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Bluebell hen cough/sneeze sound

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My 18 month old Bluebell hen has been making a sort of cough/sneeze noise lately. We have separated her for the past week or two from the other 12 hens and are keeping her in a separate eglu with large run. She is eating well, drinking, pooing and still laying (I have throw her egg away every day though as a precaution).  She has no discharge from her beak or eyes.  She has been treated for worms with vermx for 3 days in her food, my son has checked her throat to see if anything visible, she has been given some olive oil to lubricate her throat, cider vinegar in her water, and extra foody treats including fresh herbs which should be beneficial. I happened to be at the vet to get one of my cats spayed last week and asked their advice and they said there wasn’t anything more I could do but monitor her as if they prescribed antibiotics we could never eat her eggs again. We would be fine with that as we have enough other hens but her egg isn’t distinguishable enough for us to know which is hers. I’m at a loss - obviously I don’t want to let her back in with the flock if it’s something contagious (and neither would I want to be eating her egg if it was an issue) but she is used to free ranging all day and I’m feeling her frustration of being literally cooped up all day. Any advice greatly received!

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VermX isn’t a dewormer. If a hen has worms, it doesn’t do anything to get rid of them. Ask your vet to do a worm count on her poo to see if she has worms.

Some hens can get hayfever like symptoms and suffer from allergies. How old is she?

It really does depend on the vet if they advice eating eggs or not from hens that have been treated with antibiotics. The precaution is because of the risks of antibiotic resistance. But personally I don’t understand why you wouldn’t ever be able to eat her eggs again. Antibiotics don’t stay in a body for ever. Otherwise we wouldn’t get infections again after one treatment of antibiotics.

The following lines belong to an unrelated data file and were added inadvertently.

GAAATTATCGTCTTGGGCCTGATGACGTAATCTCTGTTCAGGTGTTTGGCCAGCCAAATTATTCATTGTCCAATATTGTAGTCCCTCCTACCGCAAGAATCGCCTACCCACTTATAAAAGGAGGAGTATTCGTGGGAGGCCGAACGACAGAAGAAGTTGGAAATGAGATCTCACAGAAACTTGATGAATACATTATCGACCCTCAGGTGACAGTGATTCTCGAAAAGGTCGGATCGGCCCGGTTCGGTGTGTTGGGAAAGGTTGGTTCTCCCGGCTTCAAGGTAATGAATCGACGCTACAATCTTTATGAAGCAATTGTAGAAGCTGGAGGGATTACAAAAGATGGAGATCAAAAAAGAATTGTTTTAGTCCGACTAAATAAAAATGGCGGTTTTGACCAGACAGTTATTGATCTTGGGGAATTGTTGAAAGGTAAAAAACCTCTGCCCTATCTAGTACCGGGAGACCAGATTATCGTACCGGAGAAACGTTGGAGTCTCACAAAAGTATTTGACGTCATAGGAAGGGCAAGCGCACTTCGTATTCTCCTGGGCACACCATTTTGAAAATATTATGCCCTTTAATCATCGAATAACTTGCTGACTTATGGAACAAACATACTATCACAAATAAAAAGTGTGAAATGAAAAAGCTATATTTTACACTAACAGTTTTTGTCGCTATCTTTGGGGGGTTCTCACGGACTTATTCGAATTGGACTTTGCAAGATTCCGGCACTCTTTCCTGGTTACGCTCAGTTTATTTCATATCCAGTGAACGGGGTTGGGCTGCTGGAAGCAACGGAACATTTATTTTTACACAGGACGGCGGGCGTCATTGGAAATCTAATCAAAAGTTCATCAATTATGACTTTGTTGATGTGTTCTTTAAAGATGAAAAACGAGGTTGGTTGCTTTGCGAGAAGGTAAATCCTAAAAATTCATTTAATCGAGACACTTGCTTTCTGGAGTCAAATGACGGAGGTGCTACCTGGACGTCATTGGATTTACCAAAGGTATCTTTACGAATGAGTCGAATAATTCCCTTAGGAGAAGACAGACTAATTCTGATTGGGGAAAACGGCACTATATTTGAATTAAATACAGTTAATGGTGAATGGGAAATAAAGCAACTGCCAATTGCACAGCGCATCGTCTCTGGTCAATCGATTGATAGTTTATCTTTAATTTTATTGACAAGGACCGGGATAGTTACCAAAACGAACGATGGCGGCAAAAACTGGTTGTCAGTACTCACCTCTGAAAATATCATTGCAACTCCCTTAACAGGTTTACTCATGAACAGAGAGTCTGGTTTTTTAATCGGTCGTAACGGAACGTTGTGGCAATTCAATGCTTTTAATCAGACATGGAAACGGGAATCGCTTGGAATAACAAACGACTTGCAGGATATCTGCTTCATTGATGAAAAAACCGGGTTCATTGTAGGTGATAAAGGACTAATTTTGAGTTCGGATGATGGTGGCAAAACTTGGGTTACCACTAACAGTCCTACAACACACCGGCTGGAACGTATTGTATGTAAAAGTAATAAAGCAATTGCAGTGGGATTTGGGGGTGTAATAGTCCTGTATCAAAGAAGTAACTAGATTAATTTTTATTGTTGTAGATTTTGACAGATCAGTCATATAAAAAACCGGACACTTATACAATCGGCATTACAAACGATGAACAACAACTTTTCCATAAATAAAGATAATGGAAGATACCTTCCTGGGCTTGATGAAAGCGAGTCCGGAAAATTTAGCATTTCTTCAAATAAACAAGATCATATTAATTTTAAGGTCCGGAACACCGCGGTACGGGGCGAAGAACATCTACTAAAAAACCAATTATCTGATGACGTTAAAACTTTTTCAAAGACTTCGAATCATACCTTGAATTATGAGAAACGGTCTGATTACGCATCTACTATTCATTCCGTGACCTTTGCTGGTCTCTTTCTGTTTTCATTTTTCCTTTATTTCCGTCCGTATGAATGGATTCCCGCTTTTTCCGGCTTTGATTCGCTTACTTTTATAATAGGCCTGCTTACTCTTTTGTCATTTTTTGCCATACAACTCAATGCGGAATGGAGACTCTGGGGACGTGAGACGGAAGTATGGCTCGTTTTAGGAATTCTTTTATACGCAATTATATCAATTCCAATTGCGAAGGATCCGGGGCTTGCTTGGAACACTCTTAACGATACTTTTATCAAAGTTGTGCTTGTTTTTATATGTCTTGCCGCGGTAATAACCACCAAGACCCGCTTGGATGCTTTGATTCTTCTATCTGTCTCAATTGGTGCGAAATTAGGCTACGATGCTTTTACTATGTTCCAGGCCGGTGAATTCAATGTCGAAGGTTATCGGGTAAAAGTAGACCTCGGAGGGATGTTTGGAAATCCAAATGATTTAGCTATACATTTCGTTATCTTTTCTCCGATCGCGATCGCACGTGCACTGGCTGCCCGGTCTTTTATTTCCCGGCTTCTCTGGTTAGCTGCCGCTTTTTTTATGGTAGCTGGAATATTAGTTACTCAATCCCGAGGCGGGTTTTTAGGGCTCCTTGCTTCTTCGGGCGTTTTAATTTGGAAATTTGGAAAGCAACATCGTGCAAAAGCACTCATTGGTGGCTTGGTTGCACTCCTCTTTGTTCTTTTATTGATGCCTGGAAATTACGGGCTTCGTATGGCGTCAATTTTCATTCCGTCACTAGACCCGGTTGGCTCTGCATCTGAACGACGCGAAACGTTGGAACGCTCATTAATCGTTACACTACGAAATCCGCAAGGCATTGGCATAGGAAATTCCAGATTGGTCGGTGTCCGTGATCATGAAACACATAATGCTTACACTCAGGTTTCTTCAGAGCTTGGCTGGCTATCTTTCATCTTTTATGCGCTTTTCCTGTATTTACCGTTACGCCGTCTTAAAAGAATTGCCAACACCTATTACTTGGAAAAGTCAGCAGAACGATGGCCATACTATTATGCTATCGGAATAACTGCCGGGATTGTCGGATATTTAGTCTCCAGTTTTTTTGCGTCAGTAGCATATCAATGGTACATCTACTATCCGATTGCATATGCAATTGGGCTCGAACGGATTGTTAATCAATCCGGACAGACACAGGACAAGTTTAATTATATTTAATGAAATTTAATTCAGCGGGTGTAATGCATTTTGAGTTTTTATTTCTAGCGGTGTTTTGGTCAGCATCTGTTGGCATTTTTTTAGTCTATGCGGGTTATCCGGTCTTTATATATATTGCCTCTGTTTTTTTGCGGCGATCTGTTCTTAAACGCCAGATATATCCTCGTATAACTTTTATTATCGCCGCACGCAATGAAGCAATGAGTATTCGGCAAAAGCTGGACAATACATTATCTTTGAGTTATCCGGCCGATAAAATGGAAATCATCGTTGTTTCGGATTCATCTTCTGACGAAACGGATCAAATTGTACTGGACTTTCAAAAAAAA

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Could be something as simple as a dust allergy @Bertiebloobell. We have hens here that sneeze and cough as a result of dust from the pellets. The vet is correct: microscopic  amounts of the antibiotic can be in the egg yolks and can create an allelic reaction to antibiotics in humans. It doesn't sound to me as if it's something contagious.

I don't think you need to separate her, but now re-introducing her might be a problem? 

You are incredibly observant and all credit to you. Good luck with your chicken keeping. I think you have a great future potential to help others.

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Many thanks for your reply Cat Tails.
She is about 18 months old now. A big sturdy looking bird - certainly doesn’t look poorly - so beginning to think maybe an allergy of sorts.

Thank you for your response Beantree and your kind words.
We certainly would feel happier not consuming her eggs if she had to take antibiotics.
She definitely hasn’t deteriorated so I’m inclined to let her go back with the flock today and keep an eye on her and see how we go.

It’s so good to get advice and reassurance from others. Thanks again.

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